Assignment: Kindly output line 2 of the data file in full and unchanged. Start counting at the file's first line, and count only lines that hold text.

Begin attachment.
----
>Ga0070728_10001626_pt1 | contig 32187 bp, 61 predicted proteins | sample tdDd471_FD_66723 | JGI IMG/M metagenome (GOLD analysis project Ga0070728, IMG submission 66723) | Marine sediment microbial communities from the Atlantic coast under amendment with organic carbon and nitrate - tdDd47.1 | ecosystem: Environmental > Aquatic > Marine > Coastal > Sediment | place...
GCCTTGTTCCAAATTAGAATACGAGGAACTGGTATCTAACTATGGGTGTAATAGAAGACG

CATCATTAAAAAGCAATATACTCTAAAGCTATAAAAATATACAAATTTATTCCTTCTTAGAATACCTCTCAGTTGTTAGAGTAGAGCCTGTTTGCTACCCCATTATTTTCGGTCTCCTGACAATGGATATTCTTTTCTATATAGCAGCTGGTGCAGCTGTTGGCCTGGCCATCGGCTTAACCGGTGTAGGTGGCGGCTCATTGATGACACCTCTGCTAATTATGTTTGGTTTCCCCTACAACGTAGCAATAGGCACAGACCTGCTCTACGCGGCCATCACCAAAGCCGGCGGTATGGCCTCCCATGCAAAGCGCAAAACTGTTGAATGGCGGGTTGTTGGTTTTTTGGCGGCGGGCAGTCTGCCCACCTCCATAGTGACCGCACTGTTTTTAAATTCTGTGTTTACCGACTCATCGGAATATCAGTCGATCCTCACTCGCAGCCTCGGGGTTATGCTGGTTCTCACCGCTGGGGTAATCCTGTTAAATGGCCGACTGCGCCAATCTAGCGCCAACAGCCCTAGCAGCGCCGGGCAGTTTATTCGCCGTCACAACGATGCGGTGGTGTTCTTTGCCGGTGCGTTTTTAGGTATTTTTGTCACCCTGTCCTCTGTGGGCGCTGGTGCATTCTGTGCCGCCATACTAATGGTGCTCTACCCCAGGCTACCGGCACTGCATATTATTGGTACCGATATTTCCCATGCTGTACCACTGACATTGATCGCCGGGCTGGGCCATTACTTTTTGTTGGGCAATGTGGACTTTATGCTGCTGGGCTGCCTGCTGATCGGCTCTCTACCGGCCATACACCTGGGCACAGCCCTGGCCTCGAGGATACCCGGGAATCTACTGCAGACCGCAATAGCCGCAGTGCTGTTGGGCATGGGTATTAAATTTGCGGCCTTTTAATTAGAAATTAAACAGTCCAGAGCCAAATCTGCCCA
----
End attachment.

GCCTTGTTCCAAATTAGAATACGAGGAACTGGTATCTAACTATGGGTGTAATAGAAGACG